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Reducing Barriers for Local and Underserved Businesseshttps://www.phoenix.gov/newsroom/finance/2181Finance12/20/2021 7:00:00 AMhttps://www.phoenix.gov/newssite/Lists/NewsArticle/Attachments/2181/Finance Construction Pic.pngReducing Barriers for Local and Underserved Businesses<div class="ExternalClassED58C4C3E2094CA285E21AD430466D34"><html> ​​The City of Phoenix was selected to participate in a national program to identify ways to break barriers and make public contracting more accessible for local, small and historically underutilized businesses. Phoenix joins nearly 60 other U.S. cities to receive technical and financial support to implement this program.<br><br> The city's commitment to the program was made at the National League of Cities (NLC) City Summit as part of the City Innovation Ecosystems (CIE) program, which will provide Phoenix with resources and support to help underserved entrepreneurs achieve greater economic mobility.<br><br><br>“The Innovation Ecosystems Program advances Phoenix's commitment to locally owned small and underrepresented businesses," said Phoenix Mayor Kate Gallego. “Businesses operated by people in underserved communities are still too often stifled in the convoluted process of contract procurement. An investment in these small business owners is a big step in moving past COVID and restoring our economic growth."<br> <br>The CIE program, an initiative of the NLC, helps cities adopt policies, programs and practices to give underrepresented entrepreneurs more opportunities for economic advancement. Participants select an area of focus for their programs to support economic growth in their communities. Now in its third year, this network has grown to include more than 175 cities, 200 local partners, and $100 million in committed resources.<br><br> Phoenix has selected an area of focus around inclusive public procurement and has pledged to take action to reduce barriers to obtaining city contracts for businesses owned by underrepresented people. In cities across the country, disparities exist in the number of contracts and dollars going to small and minority-led firms relative to their overall availability in the community. Furthermore, many of these firms struggle to navigate complex and cumbersome government processes or may not even be aware of what opportunities exist to do business with the government. As businesses recover from COVID-19, winning a contracting opportunity with local government can be a much needed boost to revenue for small firms and can be the ingredient that helps them expand their business. <br><br> Phoenix joins 59 other cities from across the country that have made a total of 78 commitments. As part of its participation in the CIE program, Phoenix will receive direct technical assistance, information sharing with other cities, and financial support to help implement its program. <br><br> Technical assistance will be provided by the Harvard Kennedy School Government Performance Lab (GPL) and includes supporting cities with: (1) surveying diverse vendors to understand the barriers they face when bidding on contracting opportunities; (2) right-sizing contracts into smaller opportunities that may be more accessible for small firms; and (3) piloting new methods of market research and targeted outreach to notify more small, local, and diverse businesses of contracting opportunities.<br><br><br>“Leaders of America's cities, towns and villages recognize that racial and gender equity are key ingredients to economic growth in communities," said Clarence E. Anthony, CEO and Executive Director of NLC. “We look forward to working with new members of the City Innovation Ecosystems program to bring their commitments to fruition and create economies in which everyone wins." <br><br> The CIE program is made possible in partnership with and support from <a target="_blank" href="https://www.kauffman.org/">Ewing Marion Kauffman Foundation</a>. For more information about the program, click <a target="_blank" href="https://www.nlc.org/initiative/city-innovation-ecosystems/">here</a>.<br><br> About the Harvard Kennedy School Government Performance Lab <br>The <a target="_blank" href="https://govlab.hks.harvard.edu/">Harvard Kennedy School Government Performance Lab</a> (GPL), based in the School's Taubman Center for State and Local Government, supports state and local governments across the country in designing and implementing solutions to pressing social problems. The GPL has conducted more than 200 projects in 35 states, helping innovative state and local government leaders improve the results they achieve for their residents. An important part of the GPL's research model involves capturing the insights, tools and practices that are gained through these hands-on projects and sharing them with government leaders across the country.​<br><br> </html></div>https://www.phoenix.gov/financeNewsfinancePhoenix joining City Innovation Ecosystem Program, making city contracts more accessibleFinanceBusiness, Finance, Economic GrowthAdam Waltz602-350-1506602-534-6648adam.waltz@phoenix.govcityofphoenixaz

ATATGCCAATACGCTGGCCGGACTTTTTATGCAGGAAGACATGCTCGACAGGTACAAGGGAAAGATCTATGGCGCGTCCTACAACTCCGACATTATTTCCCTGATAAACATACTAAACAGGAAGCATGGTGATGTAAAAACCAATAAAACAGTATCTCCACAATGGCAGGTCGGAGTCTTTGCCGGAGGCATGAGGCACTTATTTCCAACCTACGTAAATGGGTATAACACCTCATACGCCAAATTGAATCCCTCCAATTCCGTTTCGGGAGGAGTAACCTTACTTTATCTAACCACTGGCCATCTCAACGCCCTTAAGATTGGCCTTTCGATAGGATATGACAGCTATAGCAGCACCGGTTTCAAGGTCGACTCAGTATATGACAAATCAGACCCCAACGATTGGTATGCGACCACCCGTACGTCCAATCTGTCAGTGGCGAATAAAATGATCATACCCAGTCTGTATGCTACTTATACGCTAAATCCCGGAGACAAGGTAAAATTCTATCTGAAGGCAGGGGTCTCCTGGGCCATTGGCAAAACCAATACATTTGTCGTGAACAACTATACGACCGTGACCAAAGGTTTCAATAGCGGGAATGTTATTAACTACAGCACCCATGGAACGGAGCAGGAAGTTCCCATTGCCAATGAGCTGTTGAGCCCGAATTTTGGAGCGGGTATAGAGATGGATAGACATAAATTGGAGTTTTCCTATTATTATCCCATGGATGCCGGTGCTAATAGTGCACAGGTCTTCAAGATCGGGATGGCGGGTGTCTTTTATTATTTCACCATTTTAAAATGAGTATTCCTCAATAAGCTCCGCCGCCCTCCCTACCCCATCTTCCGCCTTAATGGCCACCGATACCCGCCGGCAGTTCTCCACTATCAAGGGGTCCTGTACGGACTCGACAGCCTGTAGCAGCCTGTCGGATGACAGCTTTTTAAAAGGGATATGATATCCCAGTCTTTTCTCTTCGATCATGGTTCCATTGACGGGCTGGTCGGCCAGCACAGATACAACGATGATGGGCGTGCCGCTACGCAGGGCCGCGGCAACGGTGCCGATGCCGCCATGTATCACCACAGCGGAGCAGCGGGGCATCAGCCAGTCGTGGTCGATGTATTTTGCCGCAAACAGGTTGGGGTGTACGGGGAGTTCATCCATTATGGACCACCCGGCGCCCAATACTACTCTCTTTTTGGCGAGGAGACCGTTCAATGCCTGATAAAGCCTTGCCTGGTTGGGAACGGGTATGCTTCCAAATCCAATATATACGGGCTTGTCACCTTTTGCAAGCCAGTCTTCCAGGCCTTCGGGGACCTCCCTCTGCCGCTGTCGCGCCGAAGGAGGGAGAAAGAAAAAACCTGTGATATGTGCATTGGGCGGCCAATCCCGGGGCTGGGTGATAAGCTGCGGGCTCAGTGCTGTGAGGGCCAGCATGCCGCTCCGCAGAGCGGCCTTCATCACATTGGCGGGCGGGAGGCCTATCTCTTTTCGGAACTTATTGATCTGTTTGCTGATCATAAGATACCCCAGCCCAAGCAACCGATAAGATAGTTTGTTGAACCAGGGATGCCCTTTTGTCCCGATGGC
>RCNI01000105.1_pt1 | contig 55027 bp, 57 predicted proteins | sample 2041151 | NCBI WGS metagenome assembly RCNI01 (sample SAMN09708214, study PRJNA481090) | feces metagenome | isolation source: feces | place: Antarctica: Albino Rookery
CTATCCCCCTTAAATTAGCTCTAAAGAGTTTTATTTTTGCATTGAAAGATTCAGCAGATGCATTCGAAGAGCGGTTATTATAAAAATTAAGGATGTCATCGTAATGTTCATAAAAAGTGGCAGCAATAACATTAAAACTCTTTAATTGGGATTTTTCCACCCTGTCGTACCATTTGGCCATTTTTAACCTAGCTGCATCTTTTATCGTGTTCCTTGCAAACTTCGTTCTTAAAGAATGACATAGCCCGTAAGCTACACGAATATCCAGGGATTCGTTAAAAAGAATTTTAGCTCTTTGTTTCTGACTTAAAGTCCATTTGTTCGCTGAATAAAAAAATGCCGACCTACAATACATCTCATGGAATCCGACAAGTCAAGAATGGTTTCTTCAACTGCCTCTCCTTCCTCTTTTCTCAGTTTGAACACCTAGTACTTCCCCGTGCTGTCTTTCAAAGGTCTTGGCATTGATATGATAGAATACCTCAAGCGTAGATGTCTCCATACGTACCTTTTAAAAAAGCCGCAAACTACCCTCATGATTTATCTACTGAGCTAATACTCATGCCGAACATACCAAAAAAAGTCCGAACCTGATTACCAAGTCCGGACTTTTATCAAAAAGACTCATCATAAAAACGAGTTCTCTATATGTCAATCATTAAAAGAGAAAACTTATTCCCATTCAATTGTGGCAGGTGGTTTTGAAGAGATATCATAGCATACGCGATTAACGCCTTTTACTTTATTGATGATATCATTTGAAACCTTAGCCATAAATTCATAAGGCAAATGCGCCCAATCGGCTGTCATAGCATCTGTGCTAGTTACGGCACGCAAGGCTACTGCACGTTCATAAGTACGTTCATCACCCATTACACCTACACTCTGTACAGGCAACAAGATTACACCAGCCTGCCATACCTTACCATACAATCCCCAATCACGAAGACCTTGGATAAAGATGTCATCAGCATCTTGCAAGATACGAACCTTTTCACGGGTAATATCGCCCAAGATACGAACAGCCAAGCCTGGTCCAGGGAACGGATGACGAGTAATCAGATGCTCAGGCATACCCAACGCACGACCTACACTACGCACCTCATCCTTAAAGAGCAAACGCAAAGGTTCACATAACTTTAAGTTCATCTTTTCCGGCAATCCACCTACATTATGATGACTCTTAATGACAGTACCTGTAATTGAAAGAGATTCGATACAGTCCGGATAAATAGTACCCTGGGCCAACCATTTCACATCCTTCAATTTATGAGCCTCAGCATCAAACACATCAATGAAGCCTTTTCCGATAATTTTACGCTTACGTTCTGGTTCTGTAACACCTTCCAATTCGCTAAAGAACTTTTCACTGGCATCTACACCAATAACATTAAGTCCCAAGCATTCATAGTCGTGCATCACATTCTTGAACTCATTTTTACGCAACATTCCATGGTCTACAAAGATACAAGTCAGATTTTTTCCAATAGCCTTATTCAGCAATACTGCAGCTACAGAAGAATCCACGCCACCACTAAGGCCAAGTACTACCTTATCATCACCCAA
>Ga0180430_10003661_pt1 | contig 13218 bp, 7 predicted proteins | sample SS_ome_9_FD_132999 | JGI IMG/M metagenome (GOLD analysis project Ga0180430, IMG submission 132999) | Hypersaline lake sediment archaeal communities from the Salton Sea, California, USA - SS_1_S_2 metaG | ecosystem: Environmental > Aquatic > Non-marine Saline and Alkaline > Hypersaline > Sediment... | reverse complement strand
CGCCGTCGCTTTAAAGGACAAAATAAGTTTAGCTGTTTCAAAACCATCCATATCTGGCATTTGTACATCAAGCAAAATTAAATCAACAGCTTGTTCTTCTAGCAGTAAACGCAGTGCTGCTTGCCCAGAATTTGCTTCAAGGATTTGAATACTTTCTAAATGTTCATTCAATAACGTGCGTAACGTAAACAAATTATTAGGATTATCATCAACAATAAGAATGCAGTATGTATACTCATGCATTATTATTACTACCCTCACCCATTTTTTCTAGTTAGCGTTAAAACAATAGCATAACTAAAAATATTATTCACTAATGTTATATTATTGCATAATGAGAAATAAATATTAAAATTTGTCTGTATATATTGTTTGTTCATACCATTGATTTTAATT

July 4th Holiday Parking Restrictions at Phoenix Trailheadshttps://www.phoenix.gov/newsroom/parks-and-recreation/1972Parks and Recreation6/27/2022 8:30:00 PMhttps://www.phoenix.gov/newssite/Lists/NewsArticle/Attachments/1972/smp gate house.jpgJuly 4th Holiday Parking Restrictions at Phoenix Trailheads<div class="ExternalClassCD038A15350B4DB5A413B1493F30C9C4"><html> <p>​​To reduce​ fire danger, the <a href="/parks" target="_blank">Phoenix Parks and Recreation Department</a> will restrict parking access to trailheads located in the city's desert parks and mountain preserves on July 4 starting at 3 p.m. <a href="/newsroom/parks-and-recreation/1858" target="_blank">The annual ban of open fires in those areas that started on May 1 remains in effect</a>. All trails will remain open. Trailheads will reopen at the regularly-scheduled time on July 5.</p> <p>City of Phoenix Park Rangers will close entrance gates at 3 p.m. to Camelback Mountain, Deem Hills Recreation Area, Lookout Mountain, Papago Park, Phoenix Mountains Park and Recreation Area, Phoenix Mountains Preserve, Phoenix Sonoran Preserve, North Mountain Park, Rio Salado Habitat Restoration Area, and South Mountain Park/Preserve. Additionally, the upper lookouts in South Mountain Park/Preserve will be emptied and closed at 1 p.m.</p> <p>The following list of regulations will apply on July 4 in those areas:<br></p> <ul style="" class="" dir=""><li>Fireworks are prohibited</li><li>Open wood and charcoal fires are prohibited (part of annual fire ban already in effect)</li><li>Propane or gas grills may be used, but only in established picnic areas</li><li>Smoking outside enclosed vehicles is prohibited (part of annual fire ban already in effect)</li><li>Alcoholic beverages prohibited</li><li>Glass beverage containers prohibited<br></li></ul> <p>As the temperature increases and humidity drops this time of year, those utilizing the city's desert parks and mountain preserves should use extra caution. Heat-related illness is common from May to October, and generally occur because the victim has been overexposed to heat or overexerted their body based on physical condition or age.</p> <p>The Phoenix Parks and Recreation Department and Phoenix Fire Department remind trail users to <a href="/parks/trails" target="_blank">“Take a Hike. Do it Right."</a> when enjoying the city's desert parks and mountain preserves. All trail users should follow these important and potentially life-saving hiking safety guidelines:</p> <ul style="" class="" dir=""><li><strong>Watch the Weather:</strong> Yes, “it's a dry heat" - but Arizona's temperature can be deceiving and deadly. Hike when it's cool outside, try early mornings and evenings when there's more shade.</li><li><strong>Dress Appropriately:</strong> Wear proper shoes, clothing, hat and sunscreen.</li><li><strong>Bring Water:</strong> Hydrate before you go. Have plenty of water, more than you think you need. Turn around and head back to the trailhead before you drink half of your water.</li><li><strong>Keep in Contact:</strong> Carry a mobile phone.</li><li><strong>Team Up:</strong> Hike with others. If hiking solo, tell someone your start and end times, and location.</li><li><strong>Be Honest:</strong> Do you have a medical condition? Asthma, heart problems, diabetes, knee or back problems? Don't push yourself! (Even trained athletes have been caught off guard by getting dehydrated on Arizona trails.)</li><li><strong>Don't Trailblaze​:</strong> Enjoy the Sonoran Desert's beautiful and undeveloped landscape, but please stay on designated trails.</li><li><strong>Take Responsibility:</strong> Don't be “that person" - the one who wasn't prepared, shouldn't have been there for health reasons or ignored safety guidelines. Be the responsible hiker, who takes a hike and does it right!</li></ul> <p>For the safety of pets, dogs are prohibited on any City of Phoenix trail when the temperature is 100 degrees or warmer. The Arizona Humane Society advises that temperatures in the 90s are also unsafe for pets to be outdoors. <a href="https://www.azhumane.org/pet-safety-tips/" target="_blank">Learn how to keep pets safe during Arizona's warm weather months</a>.</p> <p>Detailed information about Phoenix's more than 41,000 acres of desert parks and mountain preserves, and 200-plus miles of trails, is available at <a href="/parks" target="_blank">Phoenix.gov/Parks</a>.</p> <p>Additional information about how residents can have fun this summer and keep their family and friends safe is available at <a href="/pio/summer" target="_blank">Phoenix.gov/Summer</a>.<br></p> </html></div>https://www.phoenix.gov/parksNews